Marc Kopp is a Frenchman who suffers from Multiple Sclerosis and on the 27th of October 2013, he became the first ever disabled person to have skydived over Mount Everest.
After successfully completing his landing, Kopp was taken to a Kathmandu hospital as a precautionary measure. The doctors checked him for any injuries that might have sustained during the jump.
"I feel very happy. I am exhausted but very happy," Marc Kopp said from a hospital bed in Kathmandu according to a report by Agence France-Presse.
This 55-year-old resident of northeast Paris was diagnosed in 2001 with primary progressive multiple sclerosis, a form of the disease with almost no possibility of diminution.
Multiple Sclerosis is a degenerative disease of the nervous system that causes disruption in the brain's ability to communicate with the body. In its worst case scenario, patients can lose the ability to speak or walk.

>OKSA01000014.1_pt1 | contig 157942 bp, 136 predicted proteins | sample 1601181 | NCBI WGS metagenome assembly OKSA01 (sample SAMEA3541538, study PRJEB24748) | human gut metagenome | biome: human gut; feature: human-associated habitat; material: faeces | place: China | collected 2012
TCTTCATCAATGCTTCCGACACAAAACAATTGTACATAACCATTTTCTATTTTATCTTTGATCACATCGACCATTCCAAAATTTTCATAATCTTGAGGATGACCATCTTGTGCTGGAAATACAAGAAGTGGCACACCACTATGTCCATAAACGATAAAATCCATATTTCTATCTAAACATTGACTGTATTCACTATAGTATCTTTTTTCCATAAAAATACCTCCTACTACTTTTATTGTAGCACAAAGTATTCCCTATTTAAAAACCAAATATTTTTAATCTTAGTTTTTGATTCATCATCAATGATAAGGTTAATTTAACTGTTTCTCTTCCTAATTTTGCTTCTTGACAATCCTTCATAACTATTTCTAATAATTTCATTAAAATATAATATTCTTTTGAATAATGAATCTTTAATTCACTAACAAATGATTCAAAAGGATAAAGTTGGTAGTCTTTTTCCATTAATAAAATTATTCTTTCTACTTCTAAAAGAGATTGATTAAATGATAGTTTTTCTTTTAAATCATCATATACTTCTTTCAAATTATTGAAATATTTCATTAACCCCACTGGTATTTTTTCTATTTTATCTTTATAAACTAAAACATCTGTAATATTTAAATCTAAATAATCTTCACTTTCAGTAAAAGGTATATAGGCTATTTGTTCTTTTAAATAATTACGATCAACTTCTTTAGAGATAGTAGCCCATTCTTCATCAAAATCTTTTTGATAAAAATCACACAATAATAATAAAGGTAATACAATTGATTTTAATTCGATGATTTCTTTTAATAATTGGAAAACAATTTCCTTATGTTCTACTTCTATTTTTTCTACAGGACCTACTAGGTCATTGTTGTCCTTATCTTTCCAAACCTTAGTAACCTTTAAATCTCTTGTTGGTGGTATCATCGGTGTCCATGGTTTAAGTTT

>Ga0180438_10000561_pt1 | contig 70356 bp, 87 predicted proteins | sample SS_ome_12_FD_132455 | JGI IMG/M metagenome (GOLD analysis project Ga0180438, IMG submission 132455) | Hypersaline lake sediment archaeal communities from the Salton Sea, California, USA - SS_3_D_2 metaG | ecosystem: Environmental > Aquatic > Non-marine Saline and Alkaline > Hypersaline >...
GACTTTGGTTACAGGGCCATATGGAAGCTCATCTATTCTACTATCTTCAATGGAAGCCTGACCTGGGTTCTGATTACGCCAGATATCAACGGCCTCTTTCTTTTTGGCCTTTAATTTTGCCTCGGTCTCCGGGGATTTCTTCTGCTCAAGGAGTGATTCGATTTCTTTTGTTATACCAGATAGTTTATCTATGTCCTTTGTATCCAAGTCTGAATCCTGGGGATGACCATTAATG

"I thought I was prepared to hear anything, it had taken so long, one year to diagnose the cause. But when I heard the news, it hit me hard," he said, in a report carried out by The Japan Times.
In order to reach the airstrip for the jump, Kopp (who normally uses a wheelchair) had to trek through the Himalayas which involved spending a major part of the day riding a horse. This was quite hard on his spine.
"There were many times in the last few days when I thought I wouldn't be able to realise my dream," he said.
The tandem dive with his friend, champion skydiver Mario Gervasi, saw Kopp jump out of a helicopter at 32,800 feet (10,000 meters) above the mountain. Kopp expressed that the training involved for the jump was "very painful" and left his whole body hurting.
"I hope my action will inspire others living with this illness. I hope many more will follow in my footsteps," Kopp said.
Kopp said that it took him less than a minute to say yes when this opportunity presented itself. To accomplish this feat, Kopp raised €26,000 ($35,885) from friends and well-wishers.
He currently volunteers and runs a support group for fellow patients.